How well do you know your girlfriend? How well do you know your lover? How well do you know yourself? Daniel and Victoria are together. They're trying for a baby. Ruby is in prison, convicted of assault on an abusive partner. But when Daniel joins a pen pal program for prisoners, he and Ruby make contact. At first the messages are polite, neutral - but soon they find themselves revealing more and more about themselves. Their deepest fears, their darkest desires. And then, one day, Ruby comes to find Daniel. And now he must decide who to choose - and who to trust.
June 2016 Debut of the Month. A light, flirty and oh, so much fun, debut novel by model and TV presenter Abbey Clancy. 22 year old Jess, a party entertainer from Liverpool has always dreamed of being a famous singer, so she can live like a star and look after her family. When she gets offered the chance of a lifetime, will it live up to her dreams? This is a wonderfully down to earth tale, even as it explores the heady price of fame. Jess is a loveable main character, she makes plenty of mistakes along the way, yet it is easy to emphasise with her. The quick, lively wordplay makes this a very modern romantic story and an enjoyable and entertaining read.
A light, flirty and oh, so much fun, debut novel by model and TV presenter Abbey Clancy. 22 year old Jess, a party entertainer from Liverpool has always dreamed of being a famous singer, so she can live like a star and look after her family. When she gets offered the chance of a lifetime, will it live up to her dreams? This is a wonderfully down to earth tale, even as it explores the heady price of fame. Jess is a loveable main character, she makes plenty of mistakes along the way, yet it is easy to emphasise with her. The quick, lively wordplay makes this a very modern romantic story and an enjoyable and entertaining read.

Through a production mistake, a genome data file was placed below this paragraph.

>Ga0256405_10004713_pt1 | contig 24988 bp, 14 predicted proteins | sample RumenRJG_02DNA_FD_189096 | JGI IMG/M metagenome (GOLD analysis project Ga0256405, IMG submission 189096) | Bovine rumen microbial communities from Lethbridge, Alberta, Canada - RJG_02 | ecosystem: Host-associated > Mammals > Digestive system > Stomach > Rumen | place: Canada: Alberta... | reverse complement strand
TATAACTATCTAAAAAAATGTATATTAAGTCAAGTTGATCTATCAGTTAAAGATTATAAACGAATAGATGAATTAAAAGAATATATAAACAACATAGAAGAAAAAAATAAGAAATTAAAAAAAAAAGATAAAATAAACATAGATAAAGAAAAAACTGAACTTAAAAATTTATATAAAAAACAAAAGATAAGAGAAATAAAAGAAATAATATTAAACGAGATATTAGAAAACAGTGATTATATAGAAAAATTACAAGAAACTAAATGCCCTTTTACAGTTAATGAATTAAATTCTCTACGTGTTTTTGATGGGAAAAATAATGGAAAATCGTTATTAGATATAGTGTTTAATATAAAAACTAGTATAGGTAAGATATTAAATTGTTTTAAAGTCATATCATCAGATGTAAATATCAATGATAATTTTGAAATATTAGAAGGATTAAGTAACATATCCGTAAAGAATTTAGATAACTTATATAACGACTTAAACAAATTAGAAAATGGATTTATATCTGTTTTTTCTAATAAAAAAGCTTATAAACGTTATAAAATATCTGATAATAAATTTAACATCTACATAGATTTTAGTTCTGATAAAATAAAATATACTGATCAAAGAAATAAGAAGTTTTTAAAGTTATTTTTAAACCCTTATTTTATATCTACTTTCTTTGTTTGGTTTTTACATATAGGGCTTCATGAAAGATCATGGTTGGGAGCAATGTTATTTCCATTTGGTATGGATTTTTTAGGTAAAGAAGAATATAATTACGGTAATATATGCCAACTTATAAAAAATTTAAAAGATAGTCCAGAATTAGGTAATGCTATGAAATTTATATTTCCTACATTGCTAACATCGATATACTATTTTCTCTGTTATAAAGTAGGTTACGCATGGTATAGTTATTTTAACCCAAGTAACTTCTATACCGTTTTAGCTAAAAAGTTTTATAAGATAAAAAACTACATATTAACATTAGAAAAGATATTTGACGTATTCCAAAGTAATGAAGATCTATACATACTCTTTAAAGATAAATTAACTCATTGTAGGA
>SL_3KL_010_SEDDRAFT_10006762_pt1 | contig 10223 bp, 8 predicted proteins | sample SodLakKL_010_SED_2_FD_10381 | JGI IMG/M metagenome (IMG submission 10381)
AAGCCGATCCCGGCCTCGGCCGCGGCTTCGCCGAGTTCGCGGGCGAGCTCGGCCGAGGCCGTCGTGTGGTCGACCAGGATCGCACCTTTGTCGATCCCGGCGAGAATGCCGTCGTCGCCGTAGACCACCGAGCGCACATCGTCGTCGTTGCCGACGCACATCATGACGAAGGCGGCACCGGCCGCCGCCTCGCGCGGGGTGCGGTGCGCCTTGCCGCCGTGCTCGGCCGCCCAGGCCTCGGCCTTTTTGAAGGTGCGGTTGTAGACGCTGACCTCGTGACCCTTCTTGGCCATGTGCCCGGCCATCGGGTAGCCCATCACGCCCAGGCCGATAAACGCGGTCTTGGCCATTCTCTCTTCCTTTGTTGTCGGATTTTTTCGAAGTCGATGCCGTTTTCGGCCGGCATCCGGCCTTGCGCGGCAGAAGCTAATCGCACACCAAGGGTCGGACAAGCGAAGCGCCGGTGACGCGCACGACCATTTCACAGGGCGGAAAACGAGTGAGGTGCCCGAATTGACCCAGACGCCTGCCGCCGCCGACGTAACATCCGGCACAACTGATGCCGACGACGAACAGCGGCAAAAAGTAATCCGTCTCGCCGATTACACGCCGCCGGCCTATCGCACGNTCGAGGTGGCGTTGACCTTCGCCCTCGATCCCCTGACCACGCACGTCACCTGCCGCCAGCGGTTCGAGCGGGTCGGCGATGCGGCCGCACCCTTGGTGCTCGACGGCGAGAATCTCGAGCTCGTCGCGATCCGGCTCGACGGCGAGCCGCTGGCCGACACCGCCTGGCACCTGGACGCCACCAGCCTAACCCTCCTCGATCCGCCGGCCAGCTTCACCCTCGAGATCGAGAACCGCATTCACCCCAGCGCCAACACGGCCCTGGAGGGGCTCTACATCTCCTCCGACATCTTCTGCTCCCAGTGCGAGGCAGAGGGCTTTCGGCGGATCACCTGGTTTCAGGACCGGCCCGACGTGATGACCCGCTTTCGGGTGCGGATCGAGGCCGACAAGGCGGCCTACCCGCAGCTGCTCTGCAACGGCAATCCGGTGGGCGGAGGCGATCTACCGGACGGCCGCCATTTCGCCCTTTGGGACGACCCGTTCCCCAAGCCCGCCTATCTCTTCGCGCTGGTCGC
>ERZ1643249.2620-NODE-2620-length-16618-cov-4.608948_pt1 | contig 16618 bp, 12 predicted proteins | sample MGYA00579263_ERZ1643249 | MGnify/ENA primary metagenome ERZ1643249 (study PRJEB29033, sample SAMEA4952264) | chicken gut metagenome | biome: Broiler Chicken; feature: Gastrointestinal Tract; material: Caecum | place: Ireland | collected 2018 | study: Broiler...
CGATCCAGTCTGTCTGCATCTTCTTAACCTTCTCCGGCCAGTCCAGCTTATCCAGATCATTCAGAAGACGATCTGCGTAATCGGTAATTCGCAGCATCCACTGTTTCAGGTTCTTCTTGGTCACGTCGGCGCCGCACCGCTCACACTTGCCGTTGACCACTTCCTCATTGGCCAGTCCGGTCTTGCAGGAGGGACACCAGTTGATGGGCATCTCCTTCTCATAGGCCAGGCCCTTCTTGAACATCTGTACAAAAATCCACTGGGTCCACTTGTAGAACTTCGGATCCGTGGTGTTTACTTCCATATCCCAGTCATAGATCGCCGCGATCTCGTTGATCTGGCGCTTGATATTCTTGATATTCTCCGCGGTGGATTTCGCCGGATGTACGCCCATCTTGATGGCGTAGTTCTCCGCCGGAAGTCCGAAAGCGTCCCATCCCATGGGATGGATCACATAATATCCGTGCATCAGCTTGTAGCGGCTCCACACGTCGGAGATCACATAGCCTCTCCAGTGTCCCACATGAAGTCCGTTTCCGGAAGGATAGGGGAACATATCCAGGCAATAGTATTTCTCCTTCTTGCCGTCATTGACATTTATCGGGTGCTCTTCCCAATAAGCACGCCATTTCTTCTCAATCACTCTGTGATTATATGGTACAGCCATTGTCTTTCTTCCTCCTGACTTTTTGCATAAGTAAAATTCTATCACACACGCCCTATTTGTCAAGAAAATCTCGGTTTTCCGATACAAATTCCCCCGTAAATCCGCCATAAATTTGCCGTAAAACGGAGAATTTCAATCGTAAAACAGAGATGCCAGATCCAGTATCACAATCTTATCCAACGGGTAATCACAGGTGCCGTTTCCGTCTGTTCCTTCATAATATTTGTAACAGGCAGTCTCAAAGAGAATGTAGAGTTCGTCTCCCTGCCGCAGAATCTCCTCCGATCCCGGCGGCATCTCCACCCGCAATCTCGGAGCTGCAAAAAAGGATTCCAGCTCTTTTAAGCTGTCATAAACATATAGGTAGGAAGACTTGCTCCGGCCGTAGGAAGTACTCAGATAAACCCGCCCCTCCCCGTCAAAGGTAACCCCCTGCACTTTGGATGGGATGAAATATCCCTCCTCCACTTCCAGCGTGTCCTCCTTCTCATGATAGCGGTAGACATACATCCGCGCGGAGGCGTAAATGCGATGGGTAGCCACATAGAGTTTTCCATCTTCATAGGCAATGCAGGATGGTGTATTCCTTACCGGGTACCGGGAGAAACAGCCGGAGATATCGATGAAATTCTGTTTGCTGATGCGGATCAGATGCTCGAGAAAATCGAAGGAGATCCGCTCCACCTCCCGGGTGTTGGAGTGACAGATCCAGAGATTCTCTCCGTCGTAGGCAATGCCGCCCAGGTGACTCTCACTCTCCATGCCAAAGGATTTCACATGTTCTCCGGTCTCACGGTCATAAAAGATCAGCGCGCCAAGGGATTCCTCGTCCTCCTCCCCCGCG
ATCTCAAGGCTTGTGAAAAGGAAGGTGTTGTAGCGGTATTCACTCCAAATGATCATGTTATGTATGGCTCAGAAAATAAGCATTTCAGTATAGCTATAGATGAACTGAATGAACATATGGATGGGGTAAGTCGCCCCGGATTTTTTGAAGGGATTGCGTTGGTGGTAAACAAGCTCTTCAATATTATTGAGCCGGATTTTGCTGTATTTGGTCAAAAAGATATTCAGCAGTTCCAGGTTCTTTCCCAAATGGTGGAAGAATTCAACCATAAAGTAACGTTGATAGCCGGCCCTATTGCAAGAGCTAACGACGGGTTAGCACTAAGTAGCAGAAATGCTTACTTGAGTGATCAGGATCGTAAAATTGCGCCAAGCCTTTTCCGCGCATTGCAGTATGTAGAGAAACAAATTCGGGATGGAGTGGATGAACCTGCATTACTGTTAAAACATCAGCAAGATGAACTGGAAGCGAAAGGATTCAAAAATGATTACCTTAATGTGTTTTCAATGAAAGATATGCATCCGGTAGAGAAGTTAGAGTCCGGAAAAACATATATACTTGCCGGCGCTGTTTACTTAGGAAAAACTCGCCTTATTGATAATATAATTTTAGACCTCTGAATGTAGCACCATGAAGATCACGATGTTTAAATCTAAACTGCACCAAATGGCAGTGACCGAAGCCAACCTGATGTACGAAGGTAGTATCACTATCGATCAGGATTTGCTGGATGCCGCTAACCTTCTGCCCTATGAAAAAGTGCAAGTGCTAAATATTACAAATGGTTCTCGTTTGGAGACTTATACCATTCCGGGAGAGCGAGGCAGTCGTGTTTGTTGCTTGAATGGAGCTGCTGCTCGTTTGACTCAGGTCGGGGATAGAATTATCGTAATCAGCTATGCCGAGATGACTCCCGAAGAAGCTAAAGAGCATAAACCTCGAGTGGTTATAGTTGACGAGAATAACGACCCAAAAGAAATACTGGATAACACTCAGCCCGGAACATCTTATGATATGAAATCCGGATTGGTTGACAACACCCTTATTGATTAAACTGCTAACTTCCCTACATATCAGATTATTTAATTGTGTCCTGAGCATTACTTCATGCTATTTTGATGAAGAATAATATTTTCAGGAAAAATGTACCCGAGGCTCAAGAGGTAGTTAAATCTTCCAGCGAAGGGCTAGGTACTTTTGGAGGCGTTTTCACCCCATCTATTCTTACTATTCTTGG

More than just romance, Relationship Stories can really strike a chord with us, at every stage of life. Just like relationships themselves, these books and there authors come in all shapes, sizes, atmospheres and aspirations. So, if something was missing from your last relationship read … we’ll help you find it in your next one! Here you’ll find the warm and the wise (Maeve Binchy, Cathy Kelly, Rosamunde Pilcher), the deliciously sexy (Jilly Cooper, Veronica Henry), the humourous and honest (Nick Hornby), the insightful (Joanna Trollope) and the … Perhaps, though you’re looking for a new relationship? Why not try our’ Author Like for Like’ tool or make a date with our Book of the Month recommendations and find your perfect match … for now, at least!